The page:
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An embodied geography of disablement: chronically ill women's struggles for enabling places in spaces of health care and daily life.

https://arctichealth.org/en/permalink/ahliterature170167
Source
Health Place. 2006 Sep;12(3):345-52
Publication Type
Article
Date
Sep-2006
Author
Valorie A Crooks
Vera Chouinard
Author Affiliation
School of Geography and Earth Sciences, McMaster University, 1280 Main Street West, Hamilton, ON, Canada L8S 4K1. crooksva@mcmaster.ca
Source
Health Place. 2006 Sep;12(3):345-52
Date
Sep-2006
Language
English
Publication Type
Article
Keywords
Arthritis
Chronic Disease
Demography
Disabled Persons - psychology
Female
Fibromyalgia
Humans
Interviews as Topic
Ontario
Abstract
Using data gathered from 18 interviews with women who have developed arthritic illnesses we illustrate how becoming a chronically ill woman is a geographically uneven process. By examining changes in the spatial configuration of everyday life, performances of the ill female self in places, and relations with places of life important to these women, such as the health care clinic and workplace, we show how women's capacities to struggle effectively for enabling identities are challenged. Further, we argue that embodying illness involves women and others, including doctors, assigning meanings to their changing material, lived and represented places in the world.
PubMed ID
16546699 View in PubMed
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An industry perspective on Canadian patients' involvement in medical tourism: implications for public health.

https://arctichealth.org/en/permalink/ahliterature134048
Source
BMC Public Health. 2011;11:416
Publication Type
Article
Date
2011
Author
Rory Johnston
Valorie A Crooks
Krystyna Adams
Jeremy Snyder
Paul Kingsbury
Author Affiliation
Department of Geography, Simon Fraser University, Burnaby, BC V5A 1S6, Canada. rrj1@sfu.ca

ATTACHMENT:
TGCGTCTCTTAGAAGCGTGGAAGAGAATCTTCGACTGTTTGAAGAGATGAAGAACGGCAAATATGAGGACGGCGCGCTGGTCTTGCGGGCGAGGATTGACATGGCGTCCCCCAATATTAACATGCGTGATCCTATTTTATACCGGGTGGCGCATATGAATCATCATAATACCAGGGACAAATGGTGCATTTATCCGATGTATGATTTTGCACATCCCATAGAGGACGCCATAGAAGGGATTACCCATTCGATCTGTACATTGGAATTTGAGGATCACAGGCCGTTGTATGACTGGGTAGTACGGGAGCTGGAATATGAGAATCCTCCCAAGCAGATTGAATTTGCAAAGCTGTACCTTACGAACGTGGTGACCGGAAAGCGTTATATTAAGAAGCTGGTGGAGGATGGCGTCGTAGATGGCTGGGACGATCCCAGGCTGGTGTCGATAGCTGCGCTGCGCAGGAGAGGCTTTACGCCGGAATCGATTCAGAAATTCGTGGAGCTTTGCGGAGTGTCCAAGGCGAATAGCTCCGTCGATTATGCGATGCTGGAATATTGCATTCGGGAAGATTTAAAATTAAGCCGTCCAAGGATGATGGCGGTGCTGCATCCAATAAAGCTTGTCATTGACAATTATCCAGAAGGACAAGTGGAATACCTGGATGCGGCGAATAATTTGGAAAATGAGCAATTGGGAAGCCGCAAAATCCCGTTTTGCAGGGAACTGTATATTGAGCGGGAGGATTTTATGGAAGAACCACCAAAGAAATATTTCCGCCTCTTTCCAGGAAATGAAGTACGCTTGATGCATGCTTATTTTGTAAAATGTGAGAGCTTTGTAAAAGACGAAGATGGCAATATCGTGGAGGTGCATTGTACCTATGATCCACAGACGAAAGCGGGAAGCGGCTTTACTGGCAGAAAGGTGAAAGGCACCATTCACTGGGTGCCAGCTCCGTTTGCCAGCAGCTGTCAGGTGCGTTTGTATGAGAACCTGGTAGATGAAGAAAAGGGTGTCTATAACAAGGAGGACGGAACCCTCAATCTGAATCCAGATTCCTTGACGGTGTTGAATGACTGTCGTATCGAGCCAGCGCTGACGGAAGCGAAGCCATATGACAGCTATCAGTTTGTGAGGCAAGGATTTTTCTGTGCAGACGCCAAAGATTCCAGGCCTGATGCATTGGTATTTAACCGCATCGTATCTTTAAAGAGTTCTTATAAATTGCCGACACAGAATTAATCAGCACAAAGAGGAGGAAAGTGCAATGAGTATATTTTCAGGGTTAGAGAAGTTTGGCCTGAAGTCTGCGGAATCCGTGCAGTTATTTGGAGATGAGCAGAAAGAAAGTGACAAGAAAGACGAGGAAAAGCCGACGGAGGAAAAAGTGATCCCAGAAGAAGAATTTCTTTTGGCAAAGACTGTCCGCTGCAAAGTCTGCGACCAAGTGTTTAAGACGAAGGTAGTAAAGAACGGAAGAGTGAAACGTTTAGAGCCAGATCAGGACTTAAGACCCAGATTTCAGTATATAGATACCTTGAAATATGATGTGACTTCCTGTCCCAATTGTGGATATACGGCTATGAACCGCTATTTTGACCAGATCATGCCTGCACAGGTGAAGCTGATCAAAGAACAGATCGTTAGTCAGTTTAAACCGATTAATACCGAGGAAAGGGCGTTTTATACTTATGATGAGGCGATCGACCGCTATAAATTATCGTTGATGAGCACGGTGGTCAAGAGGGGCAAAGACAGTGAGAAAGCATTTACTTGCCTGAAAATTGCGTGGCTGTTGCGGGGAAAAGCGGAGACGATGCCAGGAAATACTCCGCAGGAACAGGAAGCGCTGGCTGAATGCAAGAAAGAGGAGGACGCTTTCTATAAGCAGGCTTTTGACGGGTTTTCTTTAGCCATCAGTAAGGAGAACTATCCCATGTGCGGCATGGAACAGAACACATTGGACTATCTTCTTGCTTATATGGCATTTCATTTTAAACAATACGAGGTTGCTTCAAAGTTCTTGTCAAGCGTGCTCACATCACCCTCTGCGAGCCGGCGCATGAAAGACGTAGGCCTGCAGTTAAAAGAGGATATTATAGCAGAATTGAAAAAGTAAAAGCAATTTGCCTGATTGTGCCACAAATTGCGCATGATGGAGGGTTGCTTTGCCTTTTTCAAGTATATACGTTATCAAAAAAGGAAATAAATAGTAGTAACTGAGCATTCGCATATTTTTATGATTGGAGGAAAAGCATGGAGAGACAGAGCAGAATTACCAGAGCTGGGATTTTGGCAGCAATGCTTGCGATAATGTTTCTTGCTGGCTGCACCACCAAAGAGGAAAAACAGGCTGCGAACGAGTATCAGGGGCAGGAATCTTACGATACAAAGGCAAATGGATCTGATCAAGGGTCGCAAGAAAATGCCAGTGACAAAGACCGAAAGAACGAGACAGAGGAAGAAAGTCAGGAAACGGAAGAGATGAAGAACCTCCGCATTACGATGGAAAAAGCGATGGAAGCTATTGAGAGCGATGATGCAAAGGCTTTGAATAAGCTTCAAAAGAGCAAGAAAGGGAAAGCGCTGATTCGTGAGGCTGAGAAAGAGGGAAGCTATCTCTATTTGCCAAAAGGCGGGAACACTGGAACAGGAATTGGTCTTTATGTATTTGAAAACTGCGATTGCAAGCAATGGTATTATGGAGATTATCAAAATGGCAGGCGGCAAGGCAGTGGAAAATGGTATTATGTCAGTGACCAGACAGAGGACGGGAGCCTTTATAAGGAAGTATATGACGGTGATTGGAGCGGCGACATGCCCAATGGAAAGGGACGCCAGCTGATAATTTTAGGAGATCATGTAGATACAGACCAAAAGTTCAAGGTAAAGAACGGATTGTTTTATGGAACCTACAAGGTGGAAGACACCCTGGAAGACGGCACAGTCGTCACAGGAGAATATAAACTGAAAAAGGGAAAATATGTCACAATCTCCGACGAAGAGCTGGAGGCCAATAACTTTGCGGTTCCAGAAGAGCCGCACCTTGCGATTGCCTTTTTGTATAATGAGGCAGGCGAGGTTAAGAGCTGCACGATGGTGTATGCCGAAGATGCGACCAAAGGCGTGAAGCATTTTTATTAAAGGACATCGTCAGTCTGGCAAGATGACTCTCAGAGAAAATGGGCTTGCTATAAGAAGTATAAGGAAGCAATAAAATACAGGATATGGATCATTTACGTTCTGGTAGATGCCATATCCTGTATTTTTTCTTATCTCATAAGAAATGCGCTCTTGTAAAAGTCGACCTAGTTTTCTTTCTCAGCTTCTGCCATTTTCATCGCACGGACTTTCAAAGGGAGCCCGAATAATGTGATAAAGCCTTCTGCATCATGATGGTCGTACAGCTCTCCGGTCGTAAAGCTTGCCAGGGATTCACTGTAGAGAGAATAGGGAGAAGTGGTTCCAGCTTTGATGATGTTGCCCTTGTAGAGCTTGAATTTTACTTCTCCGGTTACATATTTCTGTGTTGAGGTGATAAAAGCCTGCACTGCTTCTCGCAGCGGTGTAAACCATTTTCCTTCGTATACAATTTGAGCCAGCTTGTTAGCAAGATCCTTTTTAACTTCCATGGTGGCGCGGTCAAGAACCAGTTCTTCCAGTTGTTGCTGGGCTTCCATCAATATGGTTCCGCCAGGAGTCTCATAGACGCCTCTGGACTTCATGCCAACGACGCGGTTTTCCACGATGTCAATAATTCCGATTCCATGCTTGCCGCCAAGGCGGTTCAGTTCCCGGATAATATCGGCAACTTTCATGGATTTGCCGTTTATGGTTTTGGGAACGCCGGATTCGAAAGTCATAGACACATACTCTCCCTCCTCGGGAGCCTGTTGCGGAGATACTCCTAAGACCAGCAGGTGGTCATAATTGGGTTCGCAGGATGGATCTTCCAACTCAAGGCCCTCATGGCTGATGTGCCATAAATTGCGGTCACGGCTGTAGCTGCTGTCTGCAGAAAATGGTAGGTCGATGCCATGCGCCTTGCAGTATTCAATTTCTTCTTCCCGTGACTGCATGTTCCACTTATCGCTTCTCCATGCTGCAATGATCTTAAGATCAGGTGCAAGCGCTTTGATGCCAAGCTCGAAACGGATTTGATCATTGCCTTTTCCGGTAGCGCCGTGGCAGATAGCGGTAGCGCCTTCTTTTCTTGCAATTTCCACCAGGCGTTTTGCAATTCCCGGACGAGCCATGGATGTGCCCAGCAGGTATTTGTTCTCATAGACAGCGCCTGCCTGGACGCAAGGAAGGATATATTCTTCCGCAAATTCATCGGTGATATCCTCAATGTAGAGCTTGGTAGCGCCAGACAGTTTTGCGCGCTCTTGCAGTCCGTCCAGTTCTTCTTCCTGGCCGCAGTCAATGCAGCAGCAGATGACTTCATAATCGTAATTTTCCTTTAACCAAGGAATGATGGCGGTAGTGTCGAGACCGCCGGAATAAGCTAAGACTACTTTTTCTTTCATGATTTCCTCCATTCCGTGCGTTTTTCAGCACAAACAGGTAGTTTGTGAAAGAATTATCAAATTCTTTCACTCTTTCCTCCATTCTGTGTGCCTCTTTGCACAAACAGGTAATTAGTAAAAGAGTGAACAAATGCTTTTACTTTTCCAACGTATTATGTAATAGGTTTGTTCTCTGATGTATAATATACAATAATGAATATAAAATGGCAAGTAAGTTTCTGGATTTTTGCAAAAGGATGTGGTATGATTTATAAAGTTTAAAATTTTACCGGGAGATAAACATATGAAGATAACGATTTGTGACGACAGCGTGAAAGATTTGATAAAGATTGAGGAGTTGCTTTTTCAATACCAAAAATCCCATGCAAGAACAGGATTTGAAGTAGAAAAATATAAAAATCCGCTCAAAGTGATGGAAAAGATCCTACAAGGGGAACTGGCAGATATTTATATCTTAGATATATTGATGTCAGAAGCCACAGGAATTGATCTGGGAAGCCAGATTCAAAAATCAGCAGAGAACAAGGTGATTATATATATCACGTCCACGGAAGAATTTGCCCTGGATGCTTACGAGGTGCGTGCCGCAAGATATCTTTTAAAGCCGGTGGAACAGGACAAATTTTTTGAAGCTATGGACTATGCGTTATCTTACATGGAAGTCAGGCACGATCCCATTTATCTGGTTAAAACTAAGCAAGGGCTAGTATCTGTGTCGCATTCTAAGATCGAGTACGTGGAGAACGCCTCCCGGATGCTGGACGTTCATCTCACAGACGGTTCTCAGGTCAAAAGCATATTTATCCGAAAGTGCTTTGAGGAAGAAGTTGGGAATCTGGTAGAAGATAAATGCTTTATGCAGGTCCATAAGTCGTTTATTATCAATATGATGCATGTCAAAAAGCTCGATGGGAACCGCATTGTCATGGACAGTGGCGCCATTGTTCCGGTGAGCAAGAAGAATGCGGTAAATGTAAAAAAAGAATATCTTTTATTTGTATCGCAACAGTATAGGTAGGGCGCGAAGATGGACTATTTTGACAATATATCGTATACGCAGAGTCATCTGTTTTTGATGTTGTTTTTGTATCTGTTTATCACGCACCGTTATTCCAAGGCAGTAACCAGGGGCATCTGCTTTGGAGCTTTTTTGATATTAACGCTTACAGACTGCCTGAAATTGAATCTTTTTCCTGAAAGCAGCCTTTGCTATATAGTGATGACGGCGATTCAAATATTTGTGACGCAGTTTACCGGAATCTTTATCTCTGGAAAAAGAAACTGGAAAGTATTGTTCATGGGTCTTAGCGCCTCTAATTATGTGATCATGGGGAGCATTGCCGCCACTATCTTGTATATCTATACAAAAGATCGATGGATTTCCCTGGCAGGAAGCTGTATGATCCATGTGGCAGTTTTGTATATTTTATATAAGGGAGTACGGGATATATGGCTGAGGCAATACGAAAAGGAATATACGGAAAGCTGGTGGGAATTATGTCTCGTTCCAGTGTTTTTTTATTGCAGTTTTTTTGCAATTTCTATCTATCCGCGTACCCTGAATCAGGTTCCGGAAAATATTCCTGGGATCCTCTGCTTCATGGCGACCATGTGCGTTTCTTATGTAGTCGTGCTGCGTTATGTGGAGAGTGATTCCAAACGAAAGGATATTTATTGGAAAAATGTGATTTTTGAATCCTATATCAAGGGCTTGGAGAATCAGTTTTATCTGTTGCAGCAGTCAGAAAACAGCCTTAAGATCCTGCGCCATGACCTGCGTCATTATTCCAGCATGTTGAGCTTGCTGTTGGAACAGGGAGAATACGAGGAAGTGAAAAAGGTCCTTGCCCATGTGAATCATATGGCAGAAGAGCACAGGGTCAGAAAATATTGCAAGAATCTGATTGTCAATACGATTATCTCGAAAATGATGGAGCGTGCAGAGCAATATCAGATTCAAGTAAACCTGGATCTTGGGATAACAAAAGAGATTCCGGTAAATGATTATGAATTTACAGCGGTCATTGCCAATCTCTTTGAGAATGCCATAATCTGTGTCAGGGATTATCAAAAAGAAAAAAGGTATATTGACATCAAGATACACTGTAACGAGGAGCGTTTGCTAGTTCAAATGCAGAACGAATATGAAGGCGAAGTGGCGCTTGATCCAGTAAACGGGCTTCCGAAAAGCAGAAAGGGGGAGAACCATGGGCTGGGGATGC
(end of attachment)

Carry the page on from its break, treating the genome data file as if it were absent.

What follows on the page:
Source
BMC Public Health. 2011;11:416
Date
2011
Language
English
Publication Type
Article
Keywords
Adult
Canada
Female
Humans
Industry
Interviews as Topic
Male
Medical Tourism
Middle Aged
Patient Participation
Public Health
Abstract
The medical tourism industry, which assists patients with accessing non-emergency medical care abroad, has grown rapidly in recent years. A lack of reliable data about medical tourism makes it difficult to create policy, health system, and public health responses to address the associated risks and shortcomings, such as spread of infectious diseases, associated with this industry. This article addresses this knowledge gap by analyzing interviews conducted with Canadian medical tourism facilitators in order to understand Canadian patients' involvement in medical tourism and the implications of this involvement for public health.
Semi-structured phone interviews were conducted with 12 medical facilitators from 10 companies in 2010. An exhaustive recruitment strategy was used to identify interviewees. Questions focused on business dimensions, information exchange, medical tourists' decision-making, and facilitators' roles in medical tourism. Thematic analysis was undertaken following data collection.
Facilitators helped their Canadian clients travel to 11 different countries. Estimates of the number of clients sent abroad annually varied due to demand factors. Facilitators commonly worked with medical tourists aged between 40 and 60 from a variety of socio-economic backgrounds who faced a number of potential barriers including affordability, fear of the unfamiliar, and lack of confidence. Medical tourists who chose not to use facilitators' services were thought to be interested in saving money or have cultural/familial connections to the destination country. Canadian doctors were commonly identified as barriers to securing clients.